Hot Button counter: Go with Tony Romo

August, 22, 2012
8/22/12
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Most indispensable player? It’s always the quarterback, at least for the 12-15 teams that can claim to have franchise quarterbacks.

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My colleagues Calvin Watkins and Jean-Jacques Taylor got too cute in this week’s Hot Button, arguing for DeMarcus Ware and Jason Witten, respectively. They identified the Dallas Cowboys’ best players, but not the most indispensible one.

That’s Tony Romo, as anyone who lived through the dark years between Troy Aikman and Romo ought to know.

No offense to Kyle Orton, who would have been an upgrade over Quincy Carter, Vinny Testaverde and all the other Cowboys quarterbacks during the post-Aikman, pre-Romo days. Orton might be the best backup quarterback in the NFL.

But Orton isn’t a guy who gives a team a chance to get to the Super Bowl. If he were, he wouldn’t have signed with the Cowboys for $10.5 million over three years. He’d be making that much per season for one of the many quarterback-needy teams in the league.

Romo, despite his poor playoff record, is good enough to give the Cowboys a chance to make the Super Bowl. (Now, about the rest of the roster …)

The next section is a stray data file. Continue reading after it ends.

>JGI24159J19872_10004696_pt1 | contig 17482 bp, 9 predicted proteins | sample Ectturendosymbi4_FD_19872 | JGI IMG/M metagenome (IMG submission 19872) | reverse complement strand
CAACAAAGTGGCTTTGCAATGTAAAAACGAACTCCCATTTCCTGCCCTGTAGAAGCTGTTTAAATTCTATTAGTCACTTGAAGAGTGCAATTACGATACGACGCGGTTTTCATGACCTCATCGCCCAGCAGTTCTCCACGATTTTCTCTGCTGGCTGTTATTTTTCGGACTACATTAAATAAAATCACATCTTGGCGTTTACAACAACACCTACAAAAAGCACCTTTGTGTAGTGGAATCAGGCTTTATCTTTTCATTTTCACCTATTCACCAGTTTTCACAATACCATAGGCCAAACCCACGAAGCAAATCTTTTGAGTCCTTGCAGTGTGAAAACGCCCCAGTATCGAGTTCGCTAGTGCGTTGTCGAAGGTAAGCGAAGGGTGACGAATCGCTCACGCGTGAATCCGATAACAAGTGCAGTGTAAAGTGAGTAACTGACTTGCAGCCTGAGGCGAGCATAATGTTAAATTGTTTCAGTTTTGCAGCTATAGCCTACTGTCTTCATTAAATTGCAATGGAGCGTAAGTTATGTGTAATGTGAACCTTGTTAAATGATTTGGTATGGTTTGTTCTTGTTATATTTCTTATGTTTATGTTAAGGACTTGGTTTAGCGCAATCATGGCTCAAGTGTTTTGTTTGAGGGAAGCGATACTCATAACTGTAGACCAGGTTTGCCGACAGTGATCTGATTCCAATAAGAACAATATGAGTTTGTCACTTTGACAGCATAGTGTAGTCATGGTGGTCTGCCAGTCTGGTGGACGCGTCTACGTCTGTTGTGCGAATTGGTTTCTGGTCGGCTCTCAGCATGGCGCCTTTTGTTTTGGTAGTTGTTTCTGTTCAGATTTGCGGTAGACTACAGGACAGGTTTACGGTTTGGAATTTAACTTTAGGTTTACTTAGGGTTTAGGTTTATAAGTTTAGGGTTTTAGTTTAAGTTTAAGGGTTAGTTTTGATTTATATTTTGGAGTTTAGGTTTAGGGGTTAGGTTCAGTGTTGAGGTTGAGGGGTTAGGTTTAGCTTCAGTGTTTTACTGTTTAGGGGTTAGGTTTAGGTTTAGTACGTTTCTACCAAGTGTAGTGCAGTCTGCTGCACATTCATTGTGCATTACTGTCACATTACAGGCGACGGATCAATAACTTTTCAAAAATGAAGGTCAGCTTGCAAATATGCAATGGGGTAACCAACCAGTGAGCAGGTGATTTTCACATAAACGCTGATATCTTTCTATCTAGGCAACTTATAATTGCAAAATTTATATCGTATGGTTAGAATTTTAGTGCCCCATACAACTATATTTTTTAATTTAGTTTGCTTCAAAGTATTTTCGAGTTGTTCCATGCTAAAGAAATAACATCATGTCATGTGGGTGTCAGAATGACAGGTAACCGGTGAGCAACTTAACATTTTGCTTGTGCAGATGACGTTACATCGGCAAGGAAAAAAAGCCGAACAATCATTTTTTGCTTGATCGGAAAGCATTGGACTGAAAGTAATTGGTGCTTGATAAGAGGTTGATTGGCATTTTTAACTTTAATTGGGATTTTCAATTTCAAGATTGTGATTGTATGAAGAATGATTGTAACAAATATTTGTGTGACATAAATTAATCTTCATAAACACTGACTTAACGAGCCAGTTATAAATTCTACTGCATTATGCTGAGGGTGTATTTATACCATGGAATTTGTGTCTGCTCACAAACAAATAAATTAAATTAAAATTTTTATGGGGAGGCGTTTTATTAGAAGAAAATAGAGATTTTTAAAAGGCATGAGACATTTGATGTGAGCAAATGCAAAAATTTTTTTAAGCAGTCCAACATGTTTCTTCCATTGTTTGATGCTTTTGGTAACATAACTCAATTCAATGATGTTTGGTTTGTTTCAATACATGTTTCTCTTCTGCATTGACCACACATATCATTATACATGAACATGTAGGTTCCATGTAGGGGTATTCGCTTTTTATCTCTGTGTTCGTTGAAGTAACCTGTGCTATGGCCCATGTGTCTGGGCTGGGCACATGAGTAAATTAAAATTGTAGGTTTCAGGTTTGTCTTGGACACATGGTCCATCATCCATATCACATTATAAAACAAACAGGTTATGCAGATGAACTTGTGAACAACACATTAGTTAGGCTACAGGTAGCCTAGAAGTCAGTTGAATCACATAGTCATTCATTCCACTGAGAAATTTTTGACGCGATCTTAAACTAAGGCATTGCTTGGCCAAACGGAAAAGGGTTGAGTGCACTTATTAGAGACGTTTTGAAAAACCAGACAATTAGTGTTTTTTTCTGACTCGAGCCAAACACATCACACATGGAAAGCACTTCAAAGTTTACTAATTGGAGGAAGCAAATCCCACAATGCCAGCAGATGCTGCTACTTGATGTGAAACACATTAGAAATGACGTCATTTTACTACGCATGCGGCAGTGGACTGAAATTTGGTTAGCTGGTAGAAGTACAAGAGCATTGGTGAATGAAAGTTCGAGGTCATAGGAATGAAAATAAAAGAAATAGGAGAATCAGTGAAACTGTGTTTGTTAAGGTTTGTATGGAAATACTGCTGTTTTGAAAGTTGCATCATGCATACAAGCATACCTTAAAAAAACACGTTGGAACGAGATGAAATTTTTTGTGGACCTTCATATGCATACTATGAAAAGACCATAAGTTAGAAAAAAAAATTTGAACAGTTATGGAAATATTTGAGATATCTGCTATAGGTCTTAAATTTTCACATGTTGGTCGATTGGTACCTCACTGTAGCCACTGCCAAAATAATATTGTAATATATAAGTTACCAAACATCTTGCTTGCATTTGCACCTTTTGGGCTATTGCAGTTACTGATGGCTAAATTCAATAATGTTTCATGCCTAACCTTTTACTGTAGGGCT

And the question isn’t whether there’s a bigger dropoff from Witten to John Phillips or Ware to Victor Butler than there is from Romo to Orton. It’s about the importance of the player, which is directly related to the importance of the position.

Remember what Cowboys executive vice president Stephen Jones said after Ware signed his six-year, $78 million deal a few years ago?

“We're certainly not going to be a team that's going to step up and pay a defensive player like a quarterback,” Jones said.

Nor are they going to pay a tight end anything close to QB money, which is why Witten agreed to a five-year, $37 million extension at the beginning of last season.

Count on Romo getting a franchise-record extension at some point before the Cowboys open training camp next year. Expect the Cowboys to commit to Romo through his 38th birthday, paying him somewhere north of $16 million per year in that time.

They’d never even consider such a contract for any other player on the roster.

When in doubt, just follow the money. In this case, it shows what we should already know: It’s all about the quarterback.

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